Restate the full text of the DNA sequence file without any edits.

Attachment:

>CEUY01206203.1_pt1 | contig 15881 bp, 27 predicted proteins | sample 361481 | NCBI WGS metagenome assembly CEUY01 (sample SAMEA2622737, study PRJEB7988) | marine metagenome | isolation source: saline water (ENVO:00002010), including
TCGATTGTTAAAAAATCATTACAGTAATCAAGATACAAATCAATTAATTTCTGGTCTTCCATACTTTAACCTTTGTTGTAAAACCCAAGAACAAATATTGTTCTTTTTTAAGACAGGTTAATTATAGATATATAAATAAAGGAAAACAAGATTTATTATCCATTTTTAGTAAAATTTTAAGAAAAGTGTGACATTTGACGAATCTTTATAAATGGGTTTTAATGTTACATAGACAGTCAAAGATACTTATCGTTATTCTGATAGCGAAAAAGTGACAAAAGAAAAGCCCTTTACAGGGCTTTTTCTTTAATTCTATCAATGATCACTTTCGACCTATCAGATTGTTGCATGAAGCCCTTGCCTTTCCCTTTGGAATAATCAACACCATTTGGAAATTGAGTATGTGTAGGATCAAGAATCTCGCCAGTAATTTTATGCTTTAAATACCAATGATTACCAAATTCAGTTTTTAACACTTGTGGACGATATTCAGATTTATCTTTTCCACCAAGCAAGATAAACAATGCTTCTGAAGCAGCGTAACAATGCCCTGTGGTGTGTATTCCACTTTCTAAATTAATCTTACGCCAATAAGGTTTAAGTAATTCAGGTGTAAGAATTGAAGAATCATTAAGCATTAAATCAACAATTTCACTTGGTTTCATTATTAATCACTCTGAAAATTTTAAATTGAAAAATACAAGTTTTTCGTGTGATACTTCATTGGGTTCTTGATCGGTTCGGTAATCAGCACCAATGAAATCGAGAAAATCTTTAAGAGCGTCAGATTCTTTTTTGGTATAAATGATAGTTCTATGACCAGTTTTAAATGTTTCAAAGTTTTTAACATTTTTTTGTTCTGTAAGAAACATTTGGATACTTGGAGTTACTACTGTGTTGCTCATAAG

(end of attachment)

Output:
>CEUY01206203.1_pt1 | contig 15881 bp, 27 predicted proteins | sample 361481 | NCBI WGS metagenome assembly CEUY01 (sample SAMEA2622737, study PRJEB7988) | marine metagenome | isolation source: saline water (ENVO:00002010), including
TCGATTGTTAAAAAATCATTACAGTAATCAAGATACAAATCAATTAATTTCTGGTCTTCCATACTTTAACCTTTGTTGTAAAACCCAAGAACAAATATTGTTCTTTTTTAAGACAGGTTAATTATAGATATATAAATAAAGGAAAACAAGATTTATTATCCATTTTTAGTAAAATTTTAAGAAAAGTGTGACATTTGACGAATCTTTATAAATGGGTTTTAATGTTACATAGACAGTCAAAGATACTTATCGTTATTCTGATAGCGAAAAAGTGACAAAAGAAAAGCCCTTTACAGGGCTTTTTCTTTAATTCTATCAATGATCACTTTCGACCTATCAGATTGTTGCATGAAGCCCTTGCCTTTCCCTTTGGAATAATCAACACCATTTGGAAATTGAGTATGTGTAGGATCAAGAATCTCGCCAGTAATTTTATGCTTTAAATACCAATGATTACCAAATTCAGTTTTTAACACTTGTGGACGATATTCAGATTTATCTTTTCCACCAAGCAAGATAAACAATGCTTCTGAAGCAGCGTAACAATGCCCTGTGGTGTGTATTCCACTTTCTAAATTAATCTTACGCCAATAAGGTTTAAGTAATTCAGGTGTAAGAATTGAAGAATCATTAAGCATTAAATCAACAATTTCACTTGGTTTCATTATTAATCACTCTGAAAATTTTAAATTGAAAAATACAAGTTTTTCGTGTGATACTTCATTGGGTTCTTGATCGGTTCGGTAATCAGCACCAATGAAATCGAGAAAATCTTTAAGAGCGTCAGATTCTTTTTTGGTATAAATGATAGTTCTATGACCAGTTTTAAATGTTTCAAAGTTTTTAACATTTTTTTGTTCTGTAAGAAACATTTGGATACTTGGAGTTACTACTGTGTTGCTCATAAG